Even though a few parts of the province didn't even need to glance at the snow shovel, here are the top 10 highest snowfall reports I've been able to find today.
Please note some of these numbers were casually observed by the public and are unofficial.
- Rawdon Gold Mines - 29.2 centimetres
- Trafalgar - 22.1 centimetres
- Hammonds Plains - 22.1 centimetres
- Nappan - 22.1 centimetres
- St. Anns - 21.6 centimetres
- Dartmouth - 20.3 centimetres
- Bedford - 20.3 centimetres
- Antigonish - 17.8 centimetres
- Yarmouth - 17.8 centimetres
- Halifax Stanfield International Airport - 16.0 centimetres
Most of the snow with this system has cleared us in Nova Scotia, but there are a few things we need to watch for heading through the evening and tonight.
As the low moves into the Gulf of St. Lawrence, bands of flurries will wrap around it and across Nova Scotia. Most are only looking at another few centimetres in the flurries, but be careful about more intense squalls coming in off the Northumberland Strait and Gulf of St. Lawrence for the northeastern mainland and Cape Breton.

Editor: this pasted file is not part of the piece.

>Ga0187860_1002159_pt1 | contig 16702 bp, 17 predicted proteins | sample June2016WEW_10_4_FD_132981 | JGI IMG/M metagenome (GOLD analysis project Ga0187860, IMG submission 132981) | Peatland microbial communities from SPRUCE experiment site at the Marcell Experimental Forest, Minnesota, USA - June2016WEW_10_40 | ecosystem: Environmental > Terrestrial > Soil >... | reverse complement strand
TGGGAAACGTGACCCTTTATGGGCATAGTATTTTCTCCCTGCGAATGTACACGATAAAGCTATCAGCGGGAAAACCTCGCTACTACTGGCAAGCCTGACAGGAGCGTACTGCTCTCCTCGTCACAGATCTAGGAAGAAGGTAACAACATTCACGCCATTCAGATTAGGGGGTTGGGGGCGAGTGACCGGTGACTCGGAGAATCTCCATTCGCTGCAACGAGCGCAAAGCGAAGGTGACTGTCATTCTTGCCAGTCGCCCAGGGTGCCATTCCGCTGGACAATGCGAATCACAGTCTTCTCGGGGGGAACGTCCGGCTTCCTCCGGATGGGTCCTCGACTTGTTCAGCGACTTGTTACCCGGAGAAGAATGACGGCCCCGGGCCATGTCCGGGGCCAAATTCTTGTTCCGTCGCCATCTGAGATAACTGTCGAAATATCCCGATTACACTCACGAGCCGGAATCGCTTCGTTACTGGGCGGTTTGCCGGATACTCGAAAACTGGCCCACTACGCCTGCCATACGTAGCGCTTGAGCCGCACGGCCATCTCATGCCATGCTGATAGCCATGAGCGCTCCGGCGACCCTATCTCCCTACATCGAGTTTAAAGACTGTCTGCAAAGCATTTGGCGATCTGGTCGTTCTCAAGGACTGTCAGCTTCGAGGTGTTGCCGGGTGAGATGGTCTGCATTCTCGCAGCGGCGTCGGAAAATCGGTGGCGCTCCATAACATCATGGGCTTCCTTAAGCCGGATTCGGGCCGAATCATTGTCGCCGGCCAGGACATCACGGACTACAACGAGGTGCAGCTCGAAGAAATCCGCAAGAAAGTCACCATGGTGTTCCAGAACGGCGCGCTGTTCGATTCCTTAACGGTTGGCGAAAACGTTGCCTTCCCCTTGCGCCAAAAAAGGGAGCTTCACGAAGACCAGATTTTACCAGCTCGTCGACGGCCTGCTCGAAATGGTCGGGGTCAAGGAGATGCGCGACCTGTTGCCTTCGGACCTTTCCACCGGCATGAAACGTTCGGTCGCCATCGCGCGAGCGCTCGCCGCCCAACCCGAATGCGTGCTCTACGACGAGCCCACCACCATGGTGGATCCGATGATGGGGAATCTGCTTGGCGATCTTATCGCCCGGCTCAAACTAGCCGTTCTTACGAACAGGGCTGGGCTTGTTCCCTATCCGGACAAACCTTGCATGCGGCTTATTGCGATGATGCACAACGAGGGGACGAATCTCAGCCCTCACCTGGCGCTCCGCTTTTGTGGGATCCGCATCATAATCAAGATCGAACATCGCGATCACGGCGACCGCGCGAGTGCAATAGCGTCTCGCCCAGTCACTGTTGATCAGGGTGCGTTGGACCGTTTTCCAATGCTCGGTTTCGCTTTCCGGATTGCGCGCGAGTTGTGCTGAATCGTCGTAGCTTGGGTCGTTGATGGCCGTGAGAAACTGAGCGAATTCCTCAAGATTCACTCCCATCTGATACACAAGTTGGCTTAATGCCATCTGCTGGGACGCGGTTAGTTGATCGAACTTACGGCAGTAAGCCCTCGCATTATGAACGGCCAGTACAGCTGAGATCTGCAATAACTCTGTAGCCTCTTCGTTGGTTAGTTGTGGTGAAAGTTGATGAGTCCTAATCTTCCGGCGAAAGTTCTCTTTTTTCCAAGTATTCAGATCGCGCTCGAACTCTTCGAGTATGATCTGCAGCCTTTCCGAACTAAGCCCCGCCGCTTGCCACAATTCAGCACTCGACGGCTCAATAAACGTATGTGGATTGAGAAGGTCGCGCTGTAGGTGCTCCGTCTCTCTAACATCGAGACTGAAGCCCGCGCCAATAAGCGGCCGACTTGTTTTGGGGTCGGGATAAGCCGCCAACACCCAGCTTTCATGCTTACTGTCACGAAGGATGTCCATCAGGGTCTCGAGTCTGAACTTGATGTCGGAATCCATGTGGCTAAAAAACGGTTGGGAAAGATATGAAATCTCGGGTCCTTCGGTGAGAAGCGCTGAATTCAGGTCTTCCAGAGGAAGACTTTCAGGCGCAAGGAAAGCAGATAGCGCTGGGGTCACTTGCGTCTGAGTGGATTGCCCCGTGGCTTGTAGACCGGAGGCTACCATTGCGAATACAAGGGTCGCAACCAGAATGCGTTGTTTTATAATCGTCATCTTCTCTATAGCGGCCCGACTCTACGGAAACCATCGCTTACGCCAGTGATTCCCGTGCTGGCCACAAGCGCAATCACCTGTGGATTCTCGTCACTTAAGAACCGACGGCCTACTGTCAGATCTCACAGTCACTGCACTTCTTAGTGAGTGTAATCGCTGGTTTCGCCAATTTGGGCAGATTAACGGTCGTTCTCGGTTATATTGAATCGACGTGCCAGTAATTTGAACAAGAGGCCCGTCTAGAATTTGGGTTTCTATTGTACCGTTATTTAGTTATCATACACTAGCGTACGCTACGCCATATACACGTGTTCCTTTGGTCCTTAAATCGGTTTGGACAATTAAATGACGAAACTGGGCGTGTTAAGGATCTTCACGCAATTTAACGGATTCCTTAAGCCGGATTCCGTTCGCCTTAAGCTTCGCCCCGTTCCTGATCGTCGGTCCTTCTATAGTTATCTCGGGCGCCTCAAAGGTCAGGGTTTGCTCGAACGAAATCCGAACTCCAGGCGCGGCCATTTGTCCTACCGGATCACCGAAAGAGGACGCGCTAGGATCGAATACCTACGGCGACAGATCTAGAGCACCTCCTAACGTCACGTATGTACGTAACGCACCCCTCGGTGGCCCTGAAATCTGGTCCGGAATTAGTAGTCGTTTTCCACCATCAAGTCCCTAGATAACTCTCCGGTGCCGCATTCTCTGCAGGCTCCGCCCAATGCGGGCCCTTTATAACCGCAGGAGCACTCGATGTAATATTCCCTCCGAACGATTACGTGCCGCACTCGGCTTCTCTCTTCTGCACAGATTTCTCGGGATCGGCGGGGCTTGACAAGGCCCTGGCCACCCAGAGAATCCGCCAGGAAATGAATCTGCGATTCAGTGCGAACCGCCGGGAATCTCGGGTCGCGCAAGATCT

Winds will be gusty this evening and tonight — out of a west and northwest direction and as strong as 50 to 80 km/h, except around the coast of Cape Breton with winds near 90 km/h.
These winds will usher in colder air, so you can expect any remaining slushy snow to freeze up this evening and tonight. Be careful about icy spots on any untreated surfaces. Low temperatures will generally range –10 to –6 C tonight.
Thursday is a calmer day for the province. Mostly a mix of sun and cloud with westerly winds 30 km/h gusting to 50 km/h. Some flurries can be expected where the winds are onshore. Once again, some localized snow squalls may develop for the northeast of the mainland and Cape Breton.
If you drive into a squall you'll find your visibility restricted and they can leave very localized snowfall accumulations. High temperatures of –8 to –3 C tomorrow, coldest in Cumberland and Colchester counties.